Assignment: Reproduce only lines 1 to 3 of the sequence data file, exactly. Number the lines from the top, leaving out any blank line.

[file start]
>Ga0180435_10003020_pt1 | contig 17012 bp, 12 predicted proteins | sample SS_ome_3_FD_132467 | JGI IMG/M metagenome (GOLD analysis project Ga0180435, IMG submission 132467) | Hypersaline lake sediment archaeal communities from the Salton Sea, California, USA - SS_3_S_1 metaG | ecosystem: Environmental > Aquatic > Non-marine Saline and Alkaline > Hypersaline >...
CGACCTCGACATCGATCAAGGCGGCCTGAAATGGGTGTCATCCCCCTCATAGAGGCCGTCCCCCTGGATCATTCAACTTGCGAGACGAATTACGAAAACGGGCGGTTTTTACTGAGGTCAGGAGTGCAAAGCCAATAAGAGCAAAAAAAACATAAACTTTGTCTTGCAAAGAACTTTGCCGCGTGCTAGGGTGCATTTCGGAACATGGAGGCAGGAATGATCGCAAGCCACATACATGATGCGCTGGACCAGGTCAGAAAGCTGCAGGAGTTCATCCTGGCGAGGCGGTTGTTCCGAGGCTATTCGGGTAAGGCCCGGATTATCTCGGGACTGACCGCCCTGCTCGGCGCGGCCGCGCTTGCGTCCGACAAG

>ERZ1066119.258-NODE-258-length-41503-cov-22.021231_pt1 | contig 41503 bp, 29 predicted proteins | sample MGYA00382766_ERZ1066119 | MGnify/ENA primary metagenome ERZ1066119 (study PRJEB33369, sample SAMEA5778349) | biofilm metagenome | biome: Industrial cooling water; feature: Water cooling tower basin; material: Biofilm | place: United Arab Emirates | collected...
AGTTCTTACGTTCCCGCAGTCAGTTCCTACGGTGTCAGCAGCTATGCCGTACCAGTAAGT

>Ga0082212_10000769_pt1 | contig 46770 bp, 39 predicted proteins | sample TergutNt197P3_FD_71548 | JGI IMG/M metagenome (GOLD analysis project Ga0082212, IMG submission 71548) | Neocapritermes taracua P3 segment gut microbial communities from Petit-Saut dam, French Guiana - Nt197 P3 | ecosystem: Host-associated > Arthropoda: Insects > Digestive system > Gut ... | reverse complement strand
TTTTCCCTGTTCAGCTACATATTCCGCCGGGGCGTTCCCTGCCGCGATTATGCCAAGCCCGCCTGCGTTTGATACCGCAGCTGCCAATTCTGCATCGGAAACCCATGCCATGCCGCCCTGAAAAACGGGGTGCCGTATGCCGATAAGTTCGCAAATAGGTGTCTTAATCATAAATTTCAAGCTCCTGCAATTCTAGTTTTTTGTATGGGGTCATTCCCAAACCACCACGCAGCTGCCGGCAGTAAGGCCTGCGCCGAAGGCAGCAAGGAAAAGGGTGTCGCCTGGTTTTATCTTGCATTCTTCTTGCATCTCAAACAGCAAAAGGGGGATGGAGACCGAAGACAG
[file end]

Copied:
>Ga0180435_10003020_pt1 | contig 17012 bp, 12 predicted proteins | sample SS_ome_3_FD_132467 | JGI IMG/M metagenome (GOLD analysis project Ga0180435, IMG submission 132467) | Hypersaline lake sediment archaeal communities from the Salton Sea, California, USA - SS_3_S_1 metaG | ecosystem: Environmental > Aquatic > Non-marine Saline and Alkaline > Hypersaline >...
CGACCTCGACATCGATCAAGGCGGCCTGAAATGGGTGTCATCCCCCTCATAGAGGCCGTCCCCCTGGATCATTCAACTTGCGAGACGAATTACGAAAACGGGCGGTTTTTACTGAGGTCAGGAGTGCAAAGCCAATAAGAGCAAAAAAAACATAAACTTTGTCTTGCAAAGAACTTTGCCGCGTGCTAGGGTGCATTTCGGAACATGGAGGCAGGAATGATCGCAAGCCACATACATGATGCGCTGGACCAGGTCAGAAAGCTGCAGGAGTTCATCCTGGCGAGGCGGTTGTTCCGAGGCTATTCGGGTAAGGCCCGGATTATCTCGGGACTGACCGCCCTGCTCGGCGCGGCCGCGCTTGCGTCCGACAAG

>ERZ1066119.258-NODE-258-length-41503-cov-22.021231_pt1 | contig 41503 bp, 29 predicted proteins | sample MGYA00382766_ERZ1066119 | MGnify/ENA primary metagenome ERZ1066119 (study PRJEB33369, sample SAMEA5778349) | biofilm metagenome | biome: Industrial cooling water; feature: Water cooling tower basin; material: Biofilm | place: United Arab Emirates | collected...